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'In "The Turn of the Screw" the supernatural is the manifestation of chaos and disruption.' Discuss.

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Coursework 'The Supernatural is the manifestation of chaos and disruption.' Discuss 'The Turn of the Screw' is a novel in which the supernatural is one of the most prominent themes, notable in the apparitions of Peter Quint and Miss Jessel. The imagery used by the Governess in her narration helps to augment the feeling of supernatural elements in the novel and the fear exhibited by her when she sees the ghosts is most convincing: "Then again I shifted my eyes - I faced what I had to face." Despite the clarity with which the ghosts appear in 'The Turn of the Screw', what makes the novel more compelling is the question of why this element of the supernatural appears in this story. In Victorian times it was considered that ghosts appeared when a person's death occurred under chaotic circumstances, or when their life had been immoral. When considering the lives of Jessel and Quint and the references to their death it is worth surmising this as a credible explanation for their appearances. However, there is perhaps more evidence suggesting that the supernatural manifests itself as a result of the chaos and disruption in the mind of the Governess, a girl from modest backgrounds, who in coming ...read more.


There is plenty of evidence to suggest that the ghosts of Quint and Jessel manifest moral and social chaos and disruption. Despite this, it remains more convincing that this chaos and disruption exists in the mind of the governess rather than in the behaviour of Quint and Jessel. By accepting the job at Bly, the Governess is able to promote herself to a level in the social hierarchy which she has previously not enjoyed. As Millicent Bell alludes to in his text 'Class, Sex and the Victorian Governess: James's The Turn of the Screw', the position of governess was one of a 'peculiar social position.' The position of governess was in its very definition disruptive, with Bell highlighting that the governess was a 'woman burdened with the task of upholding...the "Victorian" domestic ideal.' The governess was a "lady in the nineteenth-century sense of the word, yet anomalously earning her own living.' Described as an 'anxious girl out of a Hampshire vicarage,'through her new role she is able to acquire 'supreme authority.' However, with this new level of responsibility, the governess is also given many freedoms which she has not previously experienced. ...read more.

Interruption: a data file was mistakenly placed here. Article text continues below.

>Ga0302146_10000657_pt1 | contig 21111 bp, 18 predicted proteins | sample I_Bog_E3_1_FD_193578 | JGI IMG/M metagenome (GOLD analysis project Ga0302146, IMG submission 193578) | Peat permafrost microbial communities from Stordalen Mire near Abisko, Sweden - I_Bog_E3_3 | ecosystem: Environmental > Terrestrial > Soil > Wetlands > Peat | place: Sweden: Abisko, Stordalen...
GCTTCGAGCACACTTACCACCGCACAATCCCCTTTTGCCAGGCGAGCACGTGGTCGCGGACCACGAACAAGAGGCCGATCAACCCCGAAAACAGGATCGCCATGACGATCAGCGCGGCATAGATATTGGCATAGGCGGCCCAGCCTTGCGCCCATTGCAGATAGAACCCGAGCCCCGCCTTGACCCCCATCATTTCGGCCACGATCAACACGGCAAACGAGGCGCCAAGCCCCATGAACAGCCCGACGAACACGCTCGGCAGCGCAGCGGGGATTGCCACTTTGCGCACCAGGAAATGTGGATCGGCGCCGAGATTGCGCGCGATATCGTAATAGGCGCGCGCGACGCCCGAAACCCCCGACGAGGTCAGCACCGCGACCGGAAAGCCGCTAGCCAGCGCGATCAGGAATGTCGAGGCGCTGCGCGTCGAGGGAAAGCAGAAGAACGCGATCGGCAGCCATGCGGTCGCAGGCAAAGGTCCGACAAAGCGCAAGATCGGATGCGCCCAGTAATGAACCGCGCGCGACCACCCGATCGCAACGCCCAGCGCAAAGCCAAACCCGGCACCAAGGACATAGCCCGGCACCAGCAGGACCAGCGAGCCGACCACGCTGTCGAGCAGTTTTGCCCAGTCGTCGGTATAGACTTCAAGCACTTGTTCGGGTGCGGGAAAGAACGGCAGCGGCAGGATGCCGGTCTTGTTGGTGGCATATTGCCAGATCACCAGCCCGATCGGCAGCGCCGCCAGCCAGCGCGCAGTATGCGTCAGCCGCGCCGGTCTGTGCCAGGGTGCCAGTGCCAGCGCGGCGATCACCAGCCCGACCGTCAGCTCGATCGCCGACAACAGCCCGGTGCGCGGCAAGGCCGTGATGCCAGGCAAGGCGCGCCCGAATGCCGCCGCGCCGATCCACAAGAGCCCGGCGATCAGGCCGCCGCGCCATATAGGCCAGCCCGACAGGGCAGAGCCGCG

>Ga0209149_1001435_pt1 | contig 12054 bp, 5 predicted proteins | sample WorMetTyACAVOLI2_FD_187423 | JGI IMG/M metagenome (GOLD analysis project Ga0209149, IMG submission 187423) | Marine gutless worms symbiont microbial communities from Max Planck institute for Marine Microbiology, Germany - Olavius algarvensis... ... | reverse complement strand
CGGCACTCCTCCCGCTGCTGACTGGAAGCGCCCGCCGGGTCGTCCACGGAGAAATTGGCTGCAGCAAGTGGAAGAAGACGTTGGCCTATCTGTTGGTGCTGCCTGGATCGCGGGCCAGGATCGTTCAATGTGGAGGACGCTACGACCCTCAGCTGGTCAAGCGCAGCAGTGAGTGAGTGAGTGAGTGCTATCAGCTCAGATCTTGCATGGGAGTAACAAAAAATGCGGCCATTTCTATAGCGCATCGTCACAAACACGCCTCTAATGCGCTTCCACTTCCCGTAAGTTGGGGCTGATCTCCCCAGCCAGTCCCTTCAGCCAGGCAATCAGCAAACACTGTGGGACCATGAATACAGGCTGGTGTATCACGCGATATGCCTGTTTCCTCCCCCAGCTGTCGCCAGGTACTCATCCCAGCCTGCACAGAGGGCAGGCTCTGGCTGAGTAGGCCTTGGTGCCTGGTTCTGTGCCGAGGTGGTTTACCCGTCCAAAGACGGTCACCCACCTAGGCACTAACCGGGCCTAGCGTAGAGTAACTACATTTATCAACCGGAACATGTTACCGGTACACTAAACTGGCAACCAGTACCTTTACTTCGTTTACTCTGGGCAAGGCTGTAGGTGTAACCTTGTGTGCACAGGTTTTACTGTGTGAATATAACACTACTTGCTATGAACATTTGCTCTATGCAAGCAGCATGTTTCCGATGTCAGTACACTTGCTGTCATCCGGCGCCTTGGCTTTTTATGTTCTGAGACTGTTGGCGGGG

This can certainly be viewed as an attempt by Quint to climb the social hierarchy, particularly in the eyes of the governess, who is disgusted by Quint's transgression of class boundaries through his supposed affair with Jessel. A Freudian reading would suggest that this disapproval results from a reversal of affect1; Quint, as a projection of the Governess' id2, represents her repressed desire to climb the social hierarchy in an attempt to get closer to the master. There is plenty of evidence to suggest that the element of the supernatural in 'The Turn of the Screw' is the manifestation of chaos and disruption. Whether this supernatural element of the novel though is due to the disorderly nature of the characters of Quint and Jessel and their interaction, or the confused state of mind apparent in the Governess, is difficult to decide conclusively. 1 A 'reversal of affect' 3 essays of sexuality p.59, where pleasure becomes displeasure and desire becomes disgust, allows a repressed sexual impulse to be disguised. 2 Jarvis, Russell and Gorman 'angles on psychology' p.142, the id refers to the instinctive aspect of the personality, present from birth. It operates on the pleasure principle - a desire to be satisfied, and it does not willingly tolerate delay or denial of its wishes. ?? ?? ?? ?? ...read more.

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